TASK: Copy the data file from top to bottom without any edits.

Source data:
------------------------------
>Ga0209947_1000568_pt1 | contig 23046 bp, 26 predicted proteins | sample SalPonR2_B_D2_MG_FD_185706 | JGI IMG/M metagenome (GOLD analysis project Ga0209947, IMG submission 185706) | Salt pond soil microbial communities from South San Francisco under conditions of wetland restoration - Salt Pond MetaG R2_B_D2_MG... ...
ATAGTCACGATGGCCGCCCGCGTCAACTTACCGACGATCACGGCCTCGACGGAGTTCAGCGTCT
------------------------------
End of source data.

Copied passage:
>Ga0209947_1000568_pt1 | contig 23046 bp, 26 predicted proteins | sample SalPonR2_B_D2_MG_FD_185706 | JGI IMG/M metagenome (GOLD analysis project Ga0209947, IMG submission 185706) | Salt pond soil microbial communities from South San Francisco under conditions of wetland restoration - Salt Pond MetaG R2_B_D2_MG... ...
ATAGTCACGATGGCCGCCCGCGTCAACTTACCGACGATCACGGCCTCGACGGAGTTCAGCGTCT